Life seems meaningless to me, but I operate within a loose framework of underlying moral principles which inform my worldview and influence the choices I make. Voting and hydrating seem so essential to the existential human reality that I consider them a sort of fundamental human right. Morals may be socially constructed, but voting and drinking water seem like necessary and just prerogatives. My status as an out-of-state college student has affected my capacity to do both.
I’d followed Stacey Abrams for months; as the minority leader of the Georgia House of Representatives, Abrams spoke eloquently and promised to lead my state forward. I sent in my application for an absentee ballot in mid-August. The application was simple: I copied my driver’s license number, my email address (I even used my Wake Forest email so Brian Kemp would think I’m a conservative affluent white person and not suppress my vote), my home address, and my Winston-Salem Post Office Box number.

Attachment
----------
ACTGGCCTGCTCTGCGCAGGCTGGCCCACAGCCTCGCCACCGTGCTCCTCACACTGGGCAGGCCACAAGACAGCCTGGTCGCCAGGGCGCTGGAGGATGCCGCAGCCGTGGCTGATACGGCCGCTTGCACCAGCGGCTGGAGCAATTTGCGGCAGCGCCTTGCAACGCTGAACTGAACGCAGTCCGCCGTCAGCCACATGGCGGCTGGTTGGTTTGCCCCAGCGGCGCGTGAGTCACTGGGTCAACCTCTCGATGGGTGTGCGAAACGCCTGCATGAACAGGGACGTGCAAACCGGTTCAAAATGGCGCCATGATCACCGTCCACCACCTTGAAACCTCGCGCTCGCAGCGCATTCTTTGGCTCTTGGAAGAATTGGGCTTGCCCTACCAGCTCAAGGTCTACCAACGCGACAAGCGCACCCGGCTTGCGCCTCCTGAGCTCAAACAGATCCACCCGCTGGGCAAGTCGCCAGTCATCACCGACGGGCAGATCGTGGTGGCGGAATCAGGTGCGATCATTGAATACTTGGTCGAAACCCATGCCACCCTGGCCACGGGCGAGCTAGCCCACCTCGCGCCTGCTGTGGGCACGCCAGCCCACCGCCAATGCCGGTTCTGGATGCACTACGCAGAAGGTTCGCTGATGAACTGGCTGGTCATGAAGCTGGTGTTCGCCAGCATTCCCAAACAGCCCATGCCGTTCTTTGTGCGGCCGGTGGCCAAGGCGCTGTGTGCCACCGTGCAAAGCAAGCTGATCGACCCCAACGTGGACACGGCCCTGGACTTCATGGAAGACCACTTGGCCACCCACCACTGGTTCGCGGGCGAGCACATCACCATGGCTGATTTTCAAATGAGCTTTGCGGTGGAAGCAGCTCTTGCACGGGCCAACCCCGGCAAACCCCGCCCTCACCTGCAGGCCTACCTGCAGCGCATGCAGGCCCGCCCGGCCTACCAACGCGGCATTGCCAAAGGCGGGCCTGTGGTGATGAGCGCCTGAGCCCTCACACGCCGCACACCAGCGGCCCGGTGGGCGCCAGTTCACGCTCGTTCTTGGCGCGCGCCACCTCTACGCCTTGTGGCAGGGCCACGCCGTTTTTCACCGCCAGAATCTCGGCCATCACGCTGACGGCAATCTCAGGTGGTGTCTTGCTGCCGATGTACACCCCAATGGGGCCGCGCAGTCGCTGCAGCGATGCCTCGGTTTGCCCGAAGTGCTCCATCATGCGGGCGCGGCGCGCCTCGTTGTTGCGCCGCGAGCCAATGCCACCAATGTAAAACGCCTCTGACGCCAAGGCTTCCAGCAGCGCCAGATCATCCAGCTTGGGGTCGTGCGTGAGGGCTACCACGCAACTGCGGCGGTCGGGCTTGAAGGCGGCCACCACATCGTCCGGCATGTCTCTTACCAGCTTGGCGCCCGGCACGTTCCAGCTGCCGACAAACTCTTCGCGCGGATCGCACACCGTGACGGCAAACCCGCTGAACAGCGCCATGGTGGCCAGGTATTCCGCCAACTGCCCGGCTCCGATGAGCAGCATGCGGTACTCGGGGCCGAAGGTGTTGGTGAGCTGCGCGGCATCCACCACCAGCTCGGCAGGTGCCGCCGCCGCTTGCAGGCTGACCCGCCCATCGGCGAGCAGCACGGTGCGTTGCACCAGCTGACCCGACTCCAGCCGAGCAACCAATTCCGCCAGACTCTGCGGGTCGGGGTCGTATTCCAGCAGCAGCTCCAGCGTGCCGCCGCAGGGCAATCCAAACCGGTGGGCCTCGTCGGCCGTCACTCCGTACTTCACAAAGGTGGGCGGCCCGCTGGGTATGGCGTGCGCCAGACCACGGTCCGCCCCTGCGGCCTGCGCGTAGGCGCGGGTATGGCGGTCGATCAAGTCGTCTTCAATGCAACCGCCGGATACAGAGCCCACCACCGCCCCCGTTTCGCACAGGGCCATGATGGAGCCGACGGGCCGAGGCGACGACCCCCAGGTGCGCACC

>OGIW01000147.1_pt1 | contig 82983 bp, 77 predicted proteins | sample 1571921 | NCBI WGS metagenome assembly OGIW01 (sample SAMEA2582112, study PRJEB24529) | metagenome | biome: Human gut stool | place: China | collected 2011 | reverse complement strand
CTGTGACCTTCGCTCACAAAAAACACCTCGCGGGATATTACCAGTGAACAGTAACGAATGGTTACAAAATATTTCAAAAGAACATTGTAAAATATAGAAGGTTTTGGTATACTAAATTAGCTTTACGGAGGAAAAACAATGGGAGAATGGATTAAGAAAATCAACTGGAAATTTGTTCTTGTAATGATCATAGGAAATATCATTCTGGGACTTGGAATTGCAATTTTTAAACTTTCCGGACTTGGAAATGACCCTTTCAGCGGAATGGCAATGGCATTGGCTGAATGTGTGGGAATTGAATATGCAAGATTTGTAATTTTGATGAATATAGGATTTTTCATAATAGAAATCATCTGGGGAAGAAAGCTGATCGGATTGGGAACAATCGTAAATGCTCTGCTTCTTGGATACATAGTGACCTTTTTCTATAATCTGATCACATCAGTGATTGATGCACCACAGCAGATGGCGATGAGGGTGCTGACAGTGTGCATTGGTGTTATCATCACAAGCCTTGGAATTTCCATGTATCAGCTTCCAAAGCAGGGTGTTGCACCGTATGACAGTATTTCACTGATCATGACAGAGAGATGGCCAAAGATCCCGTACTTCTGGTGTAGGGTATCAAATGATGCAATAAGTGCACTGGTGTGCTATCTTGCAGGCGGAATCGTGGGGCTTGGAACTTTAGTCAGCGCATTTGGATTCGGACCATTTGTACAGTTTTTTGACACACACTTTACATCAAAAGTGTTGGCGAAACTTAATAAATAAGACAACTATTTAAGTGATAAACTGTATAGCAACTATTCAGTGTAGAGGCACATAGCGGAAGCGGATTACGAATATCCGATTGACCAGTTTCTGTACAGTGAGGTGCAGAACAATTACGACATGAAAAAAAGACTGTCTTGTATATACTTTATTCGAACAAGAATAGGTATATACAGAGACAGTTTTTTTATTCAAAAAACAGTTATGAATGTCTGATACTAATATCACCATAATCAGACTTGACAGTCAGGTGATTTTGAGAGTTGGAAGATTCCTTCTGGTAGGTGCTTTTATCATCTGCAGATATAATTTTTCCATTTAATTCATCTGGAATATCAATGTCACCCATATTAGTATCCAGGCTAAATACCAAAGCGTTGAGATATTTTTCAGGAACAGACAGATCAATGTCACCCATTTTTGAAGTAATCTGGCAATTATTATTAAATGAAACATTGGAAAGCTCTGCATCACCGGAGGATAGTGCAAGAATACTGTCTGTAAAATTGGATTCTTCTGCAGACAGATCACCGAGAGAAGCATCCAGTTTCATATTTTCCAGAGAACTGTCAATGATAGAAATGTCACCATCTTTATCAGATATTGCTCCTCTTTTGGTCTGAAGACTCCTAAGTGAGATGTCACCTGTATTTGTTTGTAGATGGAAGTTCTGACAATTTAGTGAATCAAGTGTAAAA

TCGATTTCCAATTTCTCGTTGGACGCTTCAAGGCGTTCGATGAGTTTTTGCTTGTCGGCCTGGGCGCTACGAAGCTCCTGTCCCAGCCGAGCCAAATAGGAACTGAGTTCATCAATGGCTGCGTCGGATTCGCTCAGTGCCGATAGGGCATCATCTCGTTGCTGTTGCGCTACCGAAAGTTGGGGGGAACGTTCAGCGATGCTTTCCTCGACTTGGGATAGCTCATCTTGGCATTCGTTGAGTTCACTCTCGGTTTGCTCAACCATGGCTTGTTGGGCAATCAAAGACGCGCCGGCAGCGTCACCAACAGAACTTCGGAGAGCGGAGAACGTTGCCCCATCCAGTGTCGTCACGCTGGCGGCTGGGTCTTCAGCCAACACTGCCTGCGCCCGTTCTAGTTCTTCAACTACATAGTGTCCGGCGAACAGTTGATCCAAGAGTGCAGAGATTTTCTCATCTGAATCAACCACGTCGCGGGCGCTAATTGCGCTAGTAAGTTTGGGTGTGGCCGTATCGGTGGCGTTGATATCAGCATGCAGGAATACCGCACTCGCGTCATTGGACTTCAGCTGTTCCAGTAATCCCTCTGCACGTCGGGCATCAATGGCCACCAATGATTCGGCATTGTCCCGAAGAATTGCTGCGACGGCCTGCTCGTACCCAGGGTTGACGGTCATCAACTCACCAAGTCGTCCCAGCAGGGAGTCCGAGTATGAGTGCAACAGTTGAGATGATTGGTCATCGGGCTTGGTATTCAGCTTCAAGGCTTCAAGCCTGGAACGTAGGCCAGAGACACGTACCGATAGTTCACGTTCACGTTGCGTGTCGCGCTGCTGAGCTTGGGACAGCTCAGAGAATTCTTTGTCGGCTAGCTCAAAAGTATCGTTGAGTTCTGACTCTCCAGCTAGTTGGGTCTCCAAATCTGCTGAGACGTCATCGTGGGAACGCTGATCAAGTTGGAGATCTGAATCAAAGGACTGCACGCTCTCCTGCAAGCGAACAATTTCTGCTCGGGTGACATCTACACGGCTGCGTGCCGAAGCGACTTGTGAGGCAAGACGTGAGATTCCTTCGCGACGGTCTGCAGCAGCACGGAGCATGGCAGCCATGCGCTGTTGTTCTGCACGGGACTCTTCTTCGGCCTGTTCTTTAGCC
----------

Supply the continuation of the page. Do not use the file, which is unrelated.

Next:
I received a call towards the end of October from a fellow Georgia citizen informing me that my application for an absentee ballot had been rejected. She informed me that the Registrar wouldn’t send any ballots to P.O. boxes, only street addresses. She also emphasized her lack of government affiliation — she was from a local volunteer group paroozing the voting registrar for cases like mine. I passive-aggressively filed a new application, listing my address as 1834 Wake Forest Road, and sent my new and improved application the next morning. Why hadn’t I received word when my application was rejected?
One week later, I’ve seen no updates on the voter registration website my non-governmental informant referred me to. After calling the registrar’s office, I’m told my application hadn’t been received. However, I offered an alternative to email my application to the registrar’s office. I received notification the next day that my ballot had been issued. I checked my P.O box every day, but didn’t see my coveted envelope until the night before the election.
Voting should be easy. My status as a college student shouldn’t affect my ability to voice my opinion. My vote may have been silenced. Striving to gain an education should never inhibit one’s participation in politics.